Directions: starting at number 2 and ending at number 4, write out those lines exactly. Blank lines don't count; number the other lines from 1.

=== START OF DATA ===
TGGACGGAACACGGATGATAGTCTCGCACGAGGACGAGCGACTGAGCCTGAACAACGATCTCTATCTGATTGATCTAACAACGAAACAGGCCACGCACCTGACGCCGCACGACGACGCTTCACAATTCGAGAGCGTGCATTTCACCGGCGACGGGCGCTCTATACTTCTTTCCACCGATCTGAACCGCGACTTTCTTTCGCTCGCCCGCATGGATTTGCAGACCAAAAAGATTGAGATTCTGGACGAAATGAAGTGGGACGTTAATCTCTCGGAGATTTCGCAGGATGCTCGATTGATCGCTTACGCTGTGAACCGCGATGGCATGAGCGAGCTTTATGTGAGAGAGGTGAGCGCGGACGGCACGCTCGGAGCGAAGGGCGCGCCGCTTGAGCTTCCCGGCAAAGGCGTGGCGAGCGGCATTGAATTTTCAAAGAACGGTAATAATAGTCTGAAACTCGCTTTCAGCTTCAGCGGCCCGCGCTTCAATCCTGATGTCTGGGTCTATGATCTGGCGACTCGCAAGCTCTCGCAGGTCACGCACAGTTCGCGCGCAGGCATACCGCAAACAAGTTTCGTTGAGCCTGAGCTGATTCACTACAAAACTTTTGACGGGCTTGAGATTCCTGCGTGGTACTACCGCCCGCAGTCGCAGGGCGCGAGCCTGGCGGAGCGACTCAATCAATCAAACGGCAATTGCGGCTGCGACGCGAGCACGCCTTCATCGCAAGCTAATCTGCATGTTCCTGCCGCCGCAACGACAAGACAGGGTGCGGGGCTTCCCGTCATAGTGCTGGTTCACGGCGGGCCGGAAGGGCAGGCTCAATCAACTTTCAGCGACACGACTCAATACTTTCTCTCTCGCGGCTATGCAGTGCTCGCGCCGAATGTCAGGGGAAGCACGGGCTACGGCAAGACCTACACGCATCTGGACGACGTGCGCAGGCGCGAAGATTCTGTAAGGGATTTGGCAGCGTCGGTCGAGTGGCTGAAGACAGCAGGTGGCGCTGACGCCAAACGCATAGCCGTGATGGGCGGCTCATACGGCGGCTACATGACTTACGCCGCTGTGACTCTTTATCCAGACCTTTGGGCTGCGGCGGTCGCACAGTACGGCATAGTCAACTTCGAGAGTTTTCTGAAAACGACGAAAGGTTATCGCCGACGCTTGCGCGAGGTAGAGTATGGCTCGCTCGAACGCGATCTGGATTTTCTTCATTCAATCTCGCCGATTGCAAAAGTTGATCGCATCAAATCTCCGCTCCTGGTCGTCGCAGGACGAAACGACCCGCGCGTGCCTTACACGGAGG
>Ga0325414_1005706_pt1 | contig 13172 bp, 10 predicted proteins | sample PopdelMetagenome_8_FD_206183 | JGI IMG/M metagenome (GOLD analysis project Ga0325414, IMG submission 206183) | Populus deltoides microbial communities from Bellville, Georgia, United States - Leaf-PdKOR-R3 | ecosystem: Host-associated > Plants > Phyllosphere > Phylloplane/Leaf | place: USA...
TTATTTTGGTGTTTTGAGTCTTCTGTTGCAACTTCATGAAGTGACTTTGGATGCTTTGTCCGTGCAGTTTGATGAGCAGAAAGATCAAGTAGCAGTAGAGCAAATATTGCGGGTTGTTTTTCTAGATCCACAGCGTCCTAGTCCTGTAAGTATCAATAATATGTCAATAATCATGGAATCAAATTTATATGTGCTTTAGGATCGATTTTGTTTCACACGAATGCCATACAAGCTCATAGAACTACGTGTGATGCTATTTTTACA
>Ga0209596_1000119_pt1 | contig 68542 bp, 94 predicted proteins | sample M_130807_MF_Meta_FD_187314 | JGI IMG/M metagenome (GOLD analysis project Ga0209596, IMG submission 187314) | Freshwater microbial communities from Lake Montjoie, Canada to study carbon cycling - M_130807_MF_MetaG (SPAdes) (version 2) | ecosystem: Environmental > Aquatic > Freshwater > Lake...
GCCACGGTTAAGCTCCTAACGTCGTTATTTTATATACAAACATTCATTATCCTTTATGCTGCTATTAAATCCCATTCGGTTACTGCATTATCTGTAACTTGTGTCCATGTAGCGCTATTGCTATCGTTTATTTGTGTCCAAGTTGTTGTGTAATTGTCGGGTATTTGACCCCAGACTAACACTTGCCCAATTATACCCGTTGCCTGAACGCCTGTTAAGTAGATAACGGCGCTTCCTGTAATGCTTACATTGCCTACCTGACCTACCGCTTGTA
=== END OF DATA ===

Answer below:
>Ga0325414_1005706_pt1 | contig 13172 bp, 10 predicted proteins | sample PopdelMetagenome_8_FD_206183 | JGI IMG/M metagenome (GOLD analysis project Ga0325414, IMG submission 206183) | Populus deltoides microbial communities from Bellville, Georgia, United States - Leaf-PdKOR-R3 | ecosystem: Host-associated > Plants > Phyllosphere > Phylloplane/Leaf | place: USA...
TTATTTTGGTGTTTTGAGTCTTCTGTTGCAACTTCATGAAGTGACTTTGGATGCTTTGTCCGTGCAGTTTGATGAGCAGAAAGATCAAGTAGCAGTAGAGCAAATATTGCGGGTTGTTTTTCTAGATCCACAGCGTCCTAGTCCTGTAAGTATCAATAATATGTCAATAATCATGGAATCAAATTTATATGTGCTTTAGGATCGATTTTGTTTCACACGAATGCCATACAAGCTCATAGAACTACGTGTGATGCTATTTTTACA
>Ga0209596_1000119_pt1 | contig 68542 bp, 94 predicted proteins | sample M_130807_MF_Meta_FD_187314 | JGI IMG/M metagenome (GOLD analysis project Ga0209596, IMG submission 187314) | Freshwater microbial communities from Lake Montjoie, Canada to study carbon cycling - M_130807_MF_MetaG (SPAdes) (version 2) | ecosystem: Environmental > Aquatic > Freshwater > Lake...